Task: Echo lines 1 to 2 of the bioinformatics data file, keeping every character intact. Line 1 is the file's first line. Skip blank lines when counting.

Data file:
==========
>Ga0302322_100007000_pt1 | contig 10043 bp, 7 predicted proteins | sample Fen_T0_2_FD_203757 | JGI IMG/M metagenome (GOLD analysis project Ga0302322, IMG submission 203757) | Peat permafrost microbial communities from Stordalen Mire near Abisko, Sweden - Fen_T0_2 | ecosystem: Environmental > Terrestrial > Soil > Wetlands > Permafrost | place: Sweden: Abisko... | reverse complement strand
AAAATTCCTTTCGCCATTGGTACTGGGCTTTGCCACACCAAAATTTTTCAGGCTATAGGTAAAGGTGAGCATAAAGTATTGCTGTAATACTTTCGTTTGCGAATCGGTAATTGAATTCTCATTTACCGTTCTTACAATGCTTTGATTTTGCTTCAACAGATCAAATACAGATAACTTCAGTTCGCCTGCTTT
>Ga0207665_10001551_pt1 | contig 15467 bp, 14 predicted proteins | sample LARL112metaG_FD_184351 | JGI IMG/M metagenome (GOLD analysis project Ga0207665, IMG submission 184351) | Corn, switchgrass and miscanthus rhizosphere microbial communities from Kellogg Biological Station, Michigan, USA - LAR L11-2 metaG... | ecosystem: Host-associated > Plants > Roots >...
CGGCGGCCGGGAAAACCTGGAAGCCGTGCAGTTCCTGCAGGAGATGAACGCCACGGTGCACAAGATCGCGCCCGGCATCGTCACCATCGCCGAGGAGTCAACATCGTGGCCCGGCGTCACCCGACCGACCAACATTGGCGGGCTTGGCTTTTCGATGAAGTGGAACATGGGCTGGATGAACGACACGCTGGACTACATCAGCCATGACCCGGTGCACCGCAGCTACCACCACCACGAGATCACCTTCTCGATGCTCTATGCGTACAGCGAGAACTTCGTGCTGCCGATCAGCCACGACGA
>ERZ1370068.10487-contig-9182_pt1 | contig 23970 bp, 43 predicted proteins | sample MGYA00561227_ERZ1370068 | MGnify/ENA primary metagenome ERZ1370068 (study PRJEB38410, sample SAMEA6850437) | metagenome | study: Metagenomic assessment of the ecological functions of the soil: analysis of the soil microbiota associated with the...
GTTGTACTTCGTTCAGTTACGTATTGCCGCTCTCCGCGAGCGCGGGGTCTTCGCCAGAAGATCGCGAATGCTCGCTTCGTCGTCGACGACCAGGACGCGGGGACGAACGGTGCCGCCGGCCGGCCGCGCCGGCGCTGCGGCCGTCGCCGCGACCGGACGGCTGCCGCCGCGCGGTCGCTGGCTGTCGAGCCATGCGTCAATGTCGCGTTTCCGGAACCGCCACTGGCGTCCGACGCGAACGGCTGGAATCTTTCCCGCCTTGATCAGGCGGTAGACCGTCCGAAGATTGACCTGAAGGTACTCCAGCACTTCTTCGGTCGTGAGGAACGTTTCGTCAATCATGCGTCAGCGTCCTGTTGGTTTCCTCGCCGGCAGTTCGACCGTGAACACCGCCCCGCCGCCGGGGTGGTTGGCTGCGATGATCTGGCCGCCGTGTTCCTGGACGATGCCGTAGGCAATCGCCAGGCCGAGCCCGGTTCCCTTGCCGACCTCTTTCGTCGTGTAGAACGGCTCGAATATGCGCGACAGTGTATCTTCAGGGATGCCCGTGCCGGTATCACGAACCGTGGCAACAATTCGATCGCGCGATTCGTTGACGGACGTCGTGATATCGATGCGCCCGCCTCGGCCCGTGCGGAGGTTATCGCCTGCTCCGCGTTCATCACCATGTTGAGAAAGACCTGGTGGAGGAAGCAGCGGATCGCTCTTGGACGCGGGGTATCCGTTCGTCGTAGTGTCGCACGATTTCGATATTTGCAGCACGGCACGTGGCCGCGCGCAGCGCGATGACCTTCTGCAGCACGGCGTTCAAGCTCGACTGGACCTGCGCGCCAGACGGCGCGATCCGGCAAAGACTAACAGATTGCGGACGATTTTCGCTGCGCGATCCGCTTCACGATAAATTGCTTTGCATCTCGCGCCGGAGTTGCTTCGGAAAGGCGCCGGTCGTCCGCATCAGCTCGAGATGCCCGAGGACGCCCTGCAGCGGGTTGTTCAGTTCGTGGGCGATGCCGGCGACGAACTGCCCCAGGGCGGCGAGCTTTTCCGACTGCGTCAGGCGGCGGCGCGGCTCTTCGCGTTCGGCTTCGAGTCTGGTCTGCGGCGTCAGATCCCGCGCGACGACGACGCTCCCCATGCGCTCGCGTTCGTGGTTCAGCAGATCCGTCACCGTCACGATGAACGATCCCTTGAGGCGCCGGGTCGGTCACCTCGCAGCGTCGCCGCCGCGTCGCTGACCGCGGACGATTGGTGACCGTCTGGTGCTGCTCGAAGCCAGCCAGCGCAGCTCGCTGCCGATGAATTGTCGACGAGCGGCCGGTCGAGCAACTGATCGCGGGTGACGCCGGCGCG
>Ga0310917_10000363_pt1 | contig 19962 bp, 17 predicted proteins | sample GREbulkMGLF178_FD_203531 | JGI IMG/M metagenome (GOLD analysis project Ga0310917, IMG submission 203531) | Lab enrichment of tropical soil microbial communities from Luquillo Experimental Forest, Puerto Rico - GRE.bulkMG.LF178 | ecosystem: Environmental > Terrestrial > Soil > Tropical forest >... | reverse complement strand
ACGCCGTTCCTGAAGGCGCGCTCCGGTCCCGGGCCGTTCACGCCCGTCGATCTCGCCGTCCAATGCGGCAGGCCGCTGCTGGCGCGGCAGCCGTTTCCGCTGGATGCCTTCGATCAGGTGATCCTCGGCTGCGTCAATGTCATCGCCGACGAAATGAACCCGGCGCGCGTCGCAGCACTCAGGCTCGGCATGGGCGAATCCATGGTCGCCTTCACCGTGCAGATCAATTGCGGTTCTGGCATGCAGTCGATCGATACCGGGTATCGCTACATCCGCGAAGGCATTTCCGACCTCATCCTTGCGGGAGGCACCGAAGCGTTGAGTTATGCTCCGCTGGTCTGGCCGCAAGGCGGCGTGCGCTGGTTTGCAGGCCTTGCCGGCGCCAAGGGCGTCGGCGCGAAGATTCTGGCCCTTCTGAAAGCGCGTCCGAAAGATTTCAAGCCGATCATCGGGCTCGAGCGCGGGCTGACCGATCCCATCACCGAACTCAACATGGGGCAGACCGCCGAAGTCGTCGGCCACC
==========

>Ga0302322_100007000_pt1 | contig 10043 bp, 7 predicted proteins | sample Fen_T0_2_FD_203757 | JGI IMG/M metagenome (GOLD analysis project Ga0302322, IMG submission 203757) | Peat permafrost microbial communities from Stordalen Mire near Abisko, Sweden - Fen_T0_2 | ecosystem: Environmental > Terrestrial > Soil > Wetlands > Permafrost | place: Sweden: Abisko... | reverse complement strand
AAAATTCCTTTCGCCATTGGTACTGGGCTTTGCCACACCAAAATTTTTCAGGCTATAGGTAAAGGTGAGCATAAAGTATTGCTGTAATACTTTCGTTTGCGAATCGGTAATTGAATTCTCATTTACCGTTCTTACAATGCTTTGATTTTGCTTCAACAGATCAAATACAGATAACTTCAGTTCGCCTGCTTT